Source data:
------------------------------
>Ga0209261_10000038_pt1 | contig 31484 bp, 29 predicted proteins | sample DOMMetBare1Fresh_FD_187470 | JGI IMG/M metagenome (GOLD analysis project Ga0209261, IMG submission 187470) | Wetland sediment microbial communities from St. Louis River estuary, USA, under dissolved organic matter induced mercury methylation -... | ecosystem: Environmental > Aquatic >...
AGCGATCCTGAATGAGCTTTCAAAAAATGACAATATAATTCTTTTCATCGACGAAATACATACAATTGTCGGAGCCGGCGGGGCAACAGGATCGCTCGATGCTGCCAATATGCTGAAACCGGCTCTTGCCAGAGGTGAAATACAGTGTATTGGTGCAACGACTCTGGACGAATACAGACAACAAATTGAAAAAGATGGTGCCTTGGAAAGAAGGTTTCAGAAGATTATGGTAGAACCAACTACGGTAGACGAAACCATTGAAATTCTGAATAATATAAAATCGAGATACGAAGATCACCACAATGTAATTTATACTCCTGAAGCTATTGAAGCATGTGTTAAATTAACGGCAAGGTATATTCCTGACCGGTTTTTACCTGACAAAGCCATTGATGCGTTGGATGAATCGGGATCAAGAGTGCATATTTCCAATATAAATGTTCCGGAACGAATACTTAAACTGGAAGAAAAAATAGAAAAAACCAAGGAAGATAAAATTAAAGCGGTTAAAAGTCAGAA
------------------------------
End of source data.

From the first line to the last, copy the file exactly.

>Ga0209261_10000038_pt1 | contig 31484 bp, 29 predicted proteins | sample DOMMetBare1Fresh_FD_187470 | JGI IMG/M metagenome (GOLD analysis project Ga0209261, IMG submission 187470) | Wetland sediment microbial communities from St. Louis River estuary, USA, under dissolved organic matter induced mercury methylation -... | ecosystem: Environmental > Aquatic >...
AGCGATCCTGAATGAGCTTTCAAAAAATGACAATATAATTCTTTTCATCGACGAAATACATACAATTGTCGGAGCCGGCGGGGCAACAGGATCGCTCGATGCTGCCAATATGCTGAAACCGGCTCTTGCCAGAGGTGAAATACAGTGTATTGGTGCAACGACTCTGGACGAATACAGACAACAAATTGAAAAAGATGGTGCCTTGGAAAGAAGGTTTCAGAAGATTATGGTAGAACCAACTACGGTAGACGAAACCATTGAAATTCTGAATAATATAAAATCGAGATACGAAGATCACCACAATGTAATTTATACTCCTGAAGCTATTGAAGCATGTGTTAAATTAACGGCAAGGTATATTCCTGACCGGTTTTTACCTGACAAAGCCATTGATGCGTTGGATGAATCGGGATCAAGAGTGCATATTTCCAATATAAATGTTCCGGAACGAATACTTAAACTGGAAGAAAAAATAGAAAAAACCAAGGAAGATAAAATTAAAGCGGTTAAAAGTCAGAA